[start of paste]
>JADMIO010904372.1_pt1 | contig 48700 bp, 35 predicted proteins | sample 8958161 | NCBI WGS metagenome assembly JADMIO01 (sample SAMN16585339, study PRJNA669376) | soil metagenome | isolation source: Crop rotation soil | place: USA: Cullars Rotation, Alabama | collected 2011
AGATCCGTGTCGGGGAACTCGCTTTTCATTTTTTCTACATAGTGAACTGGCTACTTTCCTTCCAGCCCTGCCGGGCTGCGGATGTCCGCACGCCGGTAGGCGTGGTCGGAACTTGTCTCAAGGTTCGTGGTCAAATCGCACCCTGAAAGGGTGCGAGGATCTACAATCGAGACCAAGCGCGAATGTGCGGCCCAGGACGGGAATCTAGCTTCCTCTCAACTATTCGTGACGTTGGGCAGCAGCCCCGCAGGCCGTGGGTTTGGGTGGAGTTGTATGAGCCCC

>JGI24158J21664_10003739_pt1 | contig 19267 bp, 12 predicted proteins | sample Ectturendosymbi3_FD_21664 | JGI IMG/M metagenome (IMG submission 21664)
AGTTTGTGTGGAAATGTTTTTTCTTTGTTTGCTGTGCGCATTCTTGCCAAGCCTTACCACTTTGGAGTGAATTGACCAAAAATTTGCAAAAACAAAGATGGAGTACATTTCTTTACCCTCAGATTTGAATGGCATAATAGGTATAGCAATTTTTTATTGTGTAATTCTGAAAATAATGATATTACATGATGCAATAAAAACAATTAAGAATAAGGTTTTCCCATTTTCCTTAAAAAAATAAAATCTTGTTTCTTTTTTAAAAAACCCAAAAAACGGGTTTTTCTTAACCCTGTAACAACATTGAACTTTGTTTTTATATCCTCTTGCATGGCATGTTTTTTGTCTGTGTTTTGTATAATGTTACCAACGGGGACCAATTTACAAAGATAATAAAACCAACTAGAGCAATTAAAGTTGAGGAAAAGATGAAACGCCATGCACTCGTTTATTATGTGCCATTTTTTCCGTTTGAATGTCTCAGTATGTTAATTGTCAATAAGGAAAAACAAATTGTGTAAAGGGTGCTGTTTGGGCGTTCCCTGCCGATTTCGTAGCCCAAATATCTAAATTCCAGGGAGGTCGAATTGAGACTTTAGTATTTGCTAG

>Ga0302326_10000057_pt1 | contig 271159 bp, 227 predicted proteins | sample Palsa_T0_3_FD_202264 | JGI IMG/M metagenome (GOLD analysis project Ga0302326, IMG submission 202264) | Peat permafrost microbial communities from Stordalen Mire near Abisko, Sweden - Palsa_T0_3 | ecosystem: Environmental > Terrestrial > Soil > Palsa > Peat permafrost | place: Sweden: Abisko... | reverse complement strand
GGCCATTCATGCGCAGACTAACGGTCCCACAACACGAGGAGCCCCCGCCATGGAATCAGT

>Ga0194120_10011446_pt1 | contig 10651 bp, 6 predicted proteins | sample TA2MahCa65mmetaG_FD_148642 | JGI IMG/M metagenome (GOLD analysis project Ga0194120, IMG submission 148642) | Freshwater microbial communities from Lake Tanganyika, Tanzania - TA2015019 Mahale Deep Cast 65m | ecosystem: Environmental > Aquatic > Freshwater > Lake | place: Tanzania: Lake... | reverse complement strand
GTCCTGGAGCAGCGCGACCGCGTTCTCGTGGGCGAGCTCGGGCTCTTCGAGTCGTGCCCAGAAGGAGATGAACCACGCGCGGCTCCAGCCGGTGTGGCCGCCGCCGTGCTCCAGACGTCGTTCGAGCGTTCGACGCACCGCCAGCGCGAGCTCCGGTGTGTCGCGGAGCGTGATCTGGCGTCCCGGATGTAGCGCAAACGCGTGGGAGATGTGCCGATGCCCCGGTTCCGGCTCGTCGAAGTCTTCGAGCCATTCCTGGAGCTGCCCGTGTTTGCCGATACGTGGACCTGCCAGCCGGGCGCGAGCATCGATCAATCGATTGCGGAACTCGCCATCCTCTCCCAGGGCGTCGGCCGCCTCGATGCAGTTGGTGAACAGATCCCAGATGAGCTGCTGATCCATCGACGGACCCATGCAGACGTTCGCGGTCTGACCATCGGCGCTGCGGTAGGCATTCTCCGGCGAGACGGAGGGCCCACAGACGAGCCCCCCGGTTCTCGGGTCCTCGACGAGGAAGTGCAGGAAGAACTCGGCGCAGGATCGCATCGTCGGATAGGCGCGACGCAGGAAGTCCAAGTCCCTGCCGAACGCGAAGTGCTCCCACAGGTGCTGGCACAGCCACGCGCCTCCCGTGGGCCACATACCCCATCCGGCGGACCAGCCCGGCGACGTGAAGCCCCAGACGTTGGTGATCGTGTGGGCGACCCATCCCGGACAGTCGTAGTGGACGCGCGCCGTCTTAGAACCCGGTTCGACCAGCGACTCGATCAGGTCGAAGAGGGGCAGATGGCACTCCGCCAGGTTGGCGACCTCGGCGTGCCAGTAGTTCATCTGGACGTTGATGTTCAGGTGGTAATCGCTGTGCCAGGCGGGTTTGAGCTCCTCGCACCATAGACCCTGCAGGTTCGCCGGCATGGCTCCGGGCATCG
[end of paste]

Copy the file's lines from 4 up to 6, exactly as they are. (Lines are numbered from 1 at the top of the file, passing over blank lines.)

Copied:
AGTTTGTGTGGAAATGTTTTTTCTTTGTTTGCTGTGCGCATTCTTGCCAAGCCTTACCACTTTGGAGTGAATTGACCAAAAATTTGCAAAAACAAAGATGGAGTACATTTCTTTACCCTCAGATTTGAATGGCATAATAGGTATAGCAATTTTTTATTGTGTAATTCTGAAAATAATGATATTACATGATGCAATAAAAACAATTAAGAATAAGGTTTTCCCATTTTCCTTAAAAAAATAAAATCTTGTTTCTTTTTTAAAAAACCCAAAAAACGGGTTTTTCTTAACCCTGTAACAACATTGAACTTTGTTTTTATATCCTCTTGCATGGCATGTTTTTTGTCTGTGTTTTGTATAATGTTACCAACGGGGACCAATTTACAAAGATAATAAAACCAACTAGAGCAATTAAAGTTGAGGAAAAGATGAAACGCCATGCACTCGTTTATTATGTGCCATTTTTTCCGTTTGAATGTCTCAGTATGTTAATTGTCAATAAGGAAAAACAAATTGTGTAAAGGGTGCTGTTTGGGCGTTCCCTGCCGATTTCGTAGCCCAAATATCTAAATTCCAGGGAGGTCGAATTGAGACTTTAGTATTTGCTAG

>Ga0302326_10000057_pt1 | contig 271159 bp, 227 predicted proteins | sample Palsa_T0_3_FD_202264 | JGI IMG/M metagenome (GOLD analysis project Ga0302326, IMG submission 202264) | Peat permafrost microbial communities from Stordalen Mire near Abisko, Sweden - Palsa_T0_3 | ecosystem: Environmental > Terrestrial > Soil > Palsa > Peat permafrost | place: Sweden: Abisko... | reverse complement strand
GGCCATTCATGCGCAGACTAACGGTCCCACAACACGAGGAGCCCCCGCCATGGAATCAGT